LAKEWOOD RANCH, FLFeb. 10, 2021 – A study of more than 400 managers in a national hotel chain finds that the more those managers are compensated relative to their peers, the better their performance. Researchers argue that the results would hold true across industry sectors.

“In many companies, employee performance is rewarded with bonuses – so companies pay for what they get out of each employee,” says Jim Hesford, co-author of the study and an associate professor of accounting at the University of Missouri – St. Louis. “In this case, the company didn’t pay remarkable bonuses. But we found that higher compensation results in better performance – so you get what you pay for.”

The researchers got the idea for the study when they noted that some hotels were performing much better than others in the same national chain. While investigating what might be responsible for the discrepancy, the researchers found that one of the perks of being a hotel manager in the chain is a free, on-site apartment. To calculate each manager’s compensation, the researchers had to incorporate not only their salary, but the value of the apartment.

The study compared each manager’s overall compensation with the compensation of hotel managers who worked for other chains in the same zip code.

The researchers evaluated a suite of variables to assess each manager’s performance, including overall revenue for each hotel, customer satisfaction survey results and hotel profits.

Computational models accounted for a variety of outside factors, but the findings were straightforward: the more a hotel’s manager made, relative to his or her peers in the same geographic area, the better the manager’s performance. The findings were slightly more pronounced if a hotel was in an area with a lot of competition, and slightly less pronounced if there was more intense oversight from regional management with the parent company.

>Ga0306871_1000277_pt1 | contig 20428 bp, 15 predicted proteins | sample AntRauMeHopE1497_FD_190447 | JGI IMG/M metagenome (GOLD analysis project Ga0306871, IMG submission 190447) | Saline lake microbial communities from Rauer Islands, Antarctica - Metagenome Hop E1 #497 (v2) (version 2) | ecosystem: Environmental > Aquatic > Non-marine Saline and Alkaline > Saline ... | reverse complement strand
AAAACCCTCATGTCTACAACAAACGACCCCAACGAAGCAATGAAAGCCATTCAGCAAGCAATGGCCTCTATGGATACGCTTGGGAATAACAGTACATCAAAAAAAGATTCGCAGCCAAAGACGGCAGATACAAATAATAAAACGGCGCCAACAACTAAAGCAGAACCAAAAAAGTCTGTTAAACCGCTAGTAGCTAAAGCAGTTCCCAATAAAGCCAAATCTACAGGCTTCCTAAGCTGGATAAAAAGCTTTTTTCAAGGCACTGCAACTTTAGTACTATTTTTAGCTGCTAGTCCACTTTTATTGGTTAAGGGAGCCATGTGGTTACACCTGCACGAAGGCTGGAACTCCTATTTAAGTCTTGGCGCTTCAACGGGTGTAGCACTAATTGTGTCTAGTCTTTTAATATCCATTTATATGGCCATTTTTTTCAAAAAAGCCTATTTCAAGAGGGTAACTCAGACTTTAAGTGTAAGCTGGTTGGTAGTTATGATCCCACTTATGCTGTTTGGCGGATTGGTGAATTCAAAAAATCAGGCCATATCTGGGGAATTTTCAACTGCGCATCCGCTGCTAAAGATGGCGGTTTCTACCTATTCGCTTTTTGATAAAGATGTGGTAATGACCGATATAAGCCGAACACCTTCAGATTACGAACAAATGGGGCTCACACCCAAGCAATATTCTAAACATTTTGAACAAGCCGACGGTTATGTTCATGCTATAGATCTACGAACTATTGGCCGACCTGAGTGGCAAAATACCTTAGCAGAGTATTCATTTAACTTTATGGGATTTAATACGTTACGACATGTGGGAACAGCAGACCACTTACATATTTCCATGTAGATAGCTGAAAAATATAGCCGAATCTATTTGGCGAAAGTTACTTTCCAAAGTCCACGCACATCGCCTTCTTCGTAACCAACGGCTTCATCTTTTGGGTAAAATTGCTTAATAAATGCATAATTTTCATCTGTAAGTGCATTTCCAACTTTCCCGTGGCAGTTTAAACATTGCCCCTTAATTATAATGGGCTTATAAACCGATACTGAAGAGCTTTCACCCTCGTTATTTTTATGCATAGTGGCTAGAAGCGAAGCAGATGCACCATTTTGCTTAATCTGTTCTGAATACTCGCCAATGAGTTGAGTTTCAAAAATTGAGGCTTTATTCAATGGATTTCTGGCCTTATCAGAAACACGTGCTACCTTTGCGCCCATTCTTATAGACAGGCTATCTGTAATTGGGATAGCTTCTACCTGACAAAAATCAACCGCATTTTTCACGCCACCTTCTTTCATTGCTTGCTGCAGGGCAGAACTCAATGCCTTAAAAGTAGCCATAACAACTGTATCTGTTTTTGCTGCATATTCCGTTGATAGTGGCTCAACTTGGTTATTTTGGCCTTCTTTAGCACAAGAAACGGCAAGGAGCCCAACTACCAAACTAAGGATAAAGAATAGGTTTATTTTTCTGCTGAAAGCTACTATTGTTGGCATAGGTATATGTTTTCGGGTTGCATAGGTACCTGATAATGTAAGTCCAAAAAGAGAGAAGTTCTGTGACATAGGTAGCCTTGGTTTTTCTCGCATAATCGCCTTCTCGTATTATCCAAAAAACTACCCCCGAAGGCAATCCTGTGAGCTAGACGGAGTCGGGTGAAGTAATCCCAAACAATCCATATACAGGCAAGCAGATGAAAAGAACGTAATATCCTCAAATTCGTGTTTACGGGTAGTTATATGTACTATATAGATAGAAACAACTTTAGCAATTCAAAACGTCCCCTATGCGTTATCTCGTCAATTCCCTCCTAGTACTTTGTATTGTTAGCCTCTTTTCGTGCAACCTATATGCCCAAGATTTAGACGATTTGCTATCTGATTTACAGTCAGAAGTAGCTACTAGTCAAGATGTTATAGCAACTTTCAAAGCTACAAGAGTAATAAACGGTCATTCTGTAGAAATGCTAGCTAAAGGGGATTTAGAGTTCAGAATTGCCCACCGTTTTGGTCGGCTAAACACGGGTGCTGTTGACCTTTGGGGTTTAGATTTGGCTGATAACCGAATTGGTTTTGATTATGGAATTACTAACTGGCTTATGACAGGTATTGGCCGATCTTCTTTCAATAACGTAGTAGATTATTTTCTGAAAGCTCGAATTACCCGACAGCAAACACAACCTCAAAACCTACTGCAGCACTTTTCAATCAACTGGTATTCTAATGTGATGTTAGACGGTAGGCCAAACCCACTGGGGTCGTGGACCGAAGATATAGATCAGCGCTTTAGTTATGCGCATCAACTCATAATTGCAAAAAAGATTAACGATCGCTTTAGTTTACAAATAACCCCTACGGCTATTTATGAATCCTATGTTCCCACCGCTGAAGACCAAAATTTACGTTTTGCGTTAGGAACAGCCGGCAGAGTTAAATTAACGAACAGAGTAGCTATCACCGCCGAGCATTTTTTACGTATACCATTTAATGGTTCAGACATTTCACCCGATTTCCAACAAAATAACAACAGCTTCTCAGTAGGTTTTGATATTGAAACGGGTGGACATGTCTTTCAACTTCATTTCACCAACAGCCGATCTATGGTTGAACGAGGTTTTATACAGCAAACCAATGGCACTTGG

“One of the take-home messages here is that higher relative compensation attracts more capable candidates and makes people more likely to be conscientious,” says Mina Pizzini, co-author of the study and an associate professor of accounting at Texas State University. “The higher compensation pays for itself. Those findings are relevant to anyone in a managerial position tasked with making decisions, overseeing staff or working with customers.”

“In other words, the research reinforces a lesson that good leaders have known for a long time: if you treat your employees well, they’ll perform for you,” Hesford says.

The paper, “Using Fixed Wages for Management Control: An Intra-Firm Test of the Effect of Relative Compensation on Performance,” appears in the Journal of Management Accounting Research. The paper was co-authored by Nicolas Mangin, an assistant professor at the University of Groningen.